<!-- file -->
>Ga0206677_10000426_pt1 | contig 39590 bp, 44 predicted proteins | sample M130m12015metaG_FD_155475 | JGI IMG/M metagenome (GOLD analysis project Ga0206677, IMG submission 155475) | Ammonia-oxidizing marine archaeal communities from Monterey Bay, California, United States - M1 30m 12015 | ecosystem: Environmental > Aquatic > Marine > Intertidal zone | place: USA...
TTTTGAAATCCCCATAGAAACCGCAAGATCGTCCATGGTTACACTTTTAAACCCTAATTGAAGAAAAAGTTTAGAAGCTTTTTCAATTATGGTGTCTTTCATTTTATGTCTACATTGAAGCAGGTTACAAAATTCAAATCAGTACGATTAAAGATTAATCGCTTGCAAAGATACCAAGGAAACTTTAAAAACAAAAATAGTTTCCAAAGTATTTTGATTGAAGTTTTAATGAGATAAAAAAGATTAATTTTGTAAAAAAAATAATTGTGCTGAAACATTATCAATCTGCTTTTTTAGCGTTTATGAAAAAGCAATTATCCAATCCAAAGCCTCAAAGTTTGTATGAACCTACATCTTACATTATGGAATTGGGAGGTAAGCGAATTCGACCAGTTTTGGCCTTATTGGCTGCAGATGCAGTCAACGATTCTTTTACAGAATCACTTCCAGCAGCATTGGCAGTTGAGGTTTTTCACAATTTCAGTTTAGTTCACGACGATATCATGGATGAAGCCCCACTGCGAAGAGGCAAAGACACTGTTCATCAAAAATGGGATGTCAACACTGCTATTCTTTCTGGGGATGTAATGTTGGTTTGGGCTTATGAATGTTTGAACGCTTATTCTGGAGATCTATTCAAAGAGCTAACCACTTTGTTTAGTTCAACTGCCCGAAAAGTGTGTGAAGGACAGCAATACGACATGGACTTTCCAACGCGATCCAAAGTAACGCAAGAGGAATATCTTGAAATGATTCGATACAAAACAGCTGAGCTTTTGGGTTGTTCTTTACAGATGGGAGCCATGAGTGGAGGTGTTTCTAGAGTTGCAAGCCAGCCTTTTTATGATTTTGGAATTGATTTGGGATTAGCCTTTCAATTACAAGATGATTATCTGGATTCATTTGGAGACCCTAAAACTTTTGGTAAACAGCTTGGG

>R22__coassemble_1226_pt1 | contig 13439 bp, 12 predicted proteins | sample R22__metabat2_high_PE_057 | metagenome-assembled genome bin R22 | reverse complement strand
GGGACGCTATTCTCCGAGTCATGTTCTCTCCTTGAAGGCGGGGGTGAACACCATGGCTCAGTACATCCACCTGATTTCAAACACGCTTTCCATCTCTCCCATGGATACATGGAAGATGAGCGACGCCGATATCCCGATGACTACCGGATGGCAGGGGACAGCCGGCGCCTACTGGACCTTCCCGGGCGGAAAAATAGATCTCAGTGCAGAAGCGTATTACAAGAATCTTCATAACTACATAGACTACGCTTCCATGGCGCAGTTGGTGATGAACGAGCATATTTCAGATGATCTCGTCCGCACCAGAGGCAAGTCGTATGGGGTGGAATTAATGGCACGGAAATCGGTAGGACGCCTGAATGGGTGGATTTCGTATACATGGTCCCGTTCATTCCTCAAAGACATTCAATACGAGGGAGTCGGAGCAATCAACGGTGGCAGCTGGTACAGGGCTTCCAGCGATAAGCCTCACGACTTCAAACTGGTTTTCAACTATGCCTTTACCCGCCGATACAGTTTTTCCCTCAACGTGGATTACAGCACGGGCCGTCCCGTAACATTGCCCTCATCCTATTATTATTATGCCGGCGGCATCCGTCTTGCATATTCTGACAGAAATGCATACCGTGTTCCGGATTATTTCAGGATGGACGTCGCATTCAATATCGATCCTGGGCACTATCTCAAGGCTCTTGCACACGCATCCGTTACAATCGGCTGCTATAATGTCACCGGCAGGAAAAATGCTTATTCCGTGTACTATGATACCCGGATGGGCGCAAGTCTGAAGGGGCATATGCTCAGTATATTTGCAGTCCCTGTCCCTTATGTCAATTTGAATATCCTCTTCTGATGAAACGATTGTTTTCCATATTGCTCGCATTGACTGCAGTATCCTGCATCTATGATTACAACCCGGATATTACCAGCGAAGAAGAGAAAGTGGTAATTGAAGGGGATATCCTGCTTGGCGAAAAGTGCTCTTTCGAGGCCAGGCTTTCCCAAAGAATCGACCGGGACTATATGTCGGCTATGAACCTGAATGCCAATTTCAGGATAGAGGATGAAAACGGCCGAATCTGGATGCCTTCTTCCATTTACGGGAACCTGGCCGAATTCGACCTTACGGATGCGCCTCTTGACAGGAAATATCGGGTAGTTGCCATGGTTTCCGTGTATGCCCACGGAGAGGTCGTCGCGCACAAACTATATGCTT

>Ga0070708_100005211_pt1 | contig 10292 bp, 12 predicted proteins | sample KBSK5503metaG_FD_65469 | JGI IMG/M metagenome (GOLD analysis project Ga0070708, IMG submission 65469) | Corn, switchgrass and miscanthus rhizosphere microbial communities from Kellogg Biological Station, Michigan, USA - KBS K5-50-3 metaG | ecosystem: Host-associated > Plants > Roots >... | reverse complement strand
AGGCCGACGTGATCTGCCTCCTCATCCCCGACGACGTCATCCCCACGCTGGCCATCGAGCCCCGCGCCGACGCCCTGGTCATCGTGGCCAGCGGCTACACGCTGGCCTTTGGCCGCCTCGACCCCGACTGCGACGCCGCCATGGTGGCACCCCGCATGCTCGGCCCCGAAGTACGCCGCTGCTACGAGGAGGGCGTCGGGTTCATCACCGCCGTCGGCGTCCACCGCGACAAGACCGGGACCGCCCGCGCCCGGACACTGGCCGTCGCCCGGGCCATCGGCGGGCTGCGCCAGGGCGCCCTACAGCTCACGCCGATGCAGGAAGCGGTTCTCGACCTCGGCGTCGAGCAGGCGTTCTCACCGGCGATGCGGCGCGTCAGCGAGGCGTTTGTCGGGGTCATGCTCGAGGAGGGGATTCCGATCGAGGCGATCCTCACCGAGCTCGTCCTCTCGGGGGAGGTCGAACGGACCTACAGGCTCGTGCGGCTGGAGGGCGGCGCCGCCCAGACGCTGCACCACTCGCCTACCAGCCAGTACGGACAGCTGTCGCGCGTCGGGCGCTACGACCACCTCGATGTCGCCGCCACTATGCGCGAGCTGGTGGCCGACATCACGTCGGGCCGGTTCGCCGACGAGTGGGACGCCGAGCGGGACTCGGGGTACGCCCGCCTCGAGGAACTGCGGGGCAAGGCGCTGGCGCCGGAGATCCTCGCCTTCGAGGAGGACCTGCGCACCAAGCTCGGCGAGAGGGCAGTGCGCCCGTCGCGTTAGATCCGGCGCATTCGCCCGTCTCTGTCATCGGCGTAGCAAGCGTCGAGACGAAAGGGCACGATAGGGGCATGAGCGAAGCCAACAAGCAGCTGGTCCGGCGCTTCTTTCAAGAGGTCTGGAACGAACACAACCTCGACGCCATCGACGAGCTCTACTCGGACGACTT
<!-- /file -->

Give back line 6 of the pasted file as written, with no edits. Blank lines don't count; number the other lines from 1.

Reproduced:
AGGCCGACGTGATCTGCCTCCTCATCCCCGACGACGTCATCCCCACGCTGGCCATCGAGCCCCGCGCCGACGCCCTGGTCATCGTGGCCAGCGGCTACACGCTGGCCTTTGGCCGCCTCGACCCCGACTGCGACGCCGCCATGGTGGCACCCCGCATGCTCGGCCCCGAAGTACGCCGCTGCTACGAGGAGGGCGTCGGGTTCATCACCGCCGTCGGCGTCCACCGCGACAAGACCGGGACCGCCCGCGCCCGGACACTGGCCGTCGCCCGGGCCATCGGCGGGCTGCGCCAGGGCGCCCTACAGCTCACGCCGATGCAGGAAGCGGTTCTCGACCTCGGCGTCGAGCAGGCGTTCTCACCGGCGATGCGGCGCGTCAGCGAGGCGTTTGTCGGGGTCATGCTCGAGGAGGGGATTCCGATCGAGGCGATCCTCACCGAGCTCGTCCTCTCGGGGGAGGTCGAACGGACCTACAGGCTCGTGCGGCTGGAGGGCGGCGCCGCCCAGACGCTGCACCACTCGCCTACCAGCCAGTACGGACAGCTGTCGCGCGTCGGGCGCTACGACCACCTCGATGTCGCCGCCACTATGCGCGAGCTGGTGGCCGACATCACGTCGGGCCGGTTCGCCGACGAGTGGGACGCCGAGCGGGACTCGGGGTACGCCCGCCTCGAGGAACTGCGGGGCAAGGCGCTGGCGCCGGAGATCCTCGCCTTCGAGGAGGACCTGCGCACCAAGCTCGGCGAGAGGGCAGTGCGCCCGTCGCGTTAGATCCGGCGCATTCGCCCGTCTCTGTCATCGGCGTAGCAAGCGTCGAGACGAAAGGGCACGATAGGGGCATGAGCGAAGCCAACAAGCAGCTGGTCCGGCGCTTCTTTCAAGAGGTCTGGAACGAACACAACCTCGACGCCATCGACGAGCTCTACTCGGACGACTT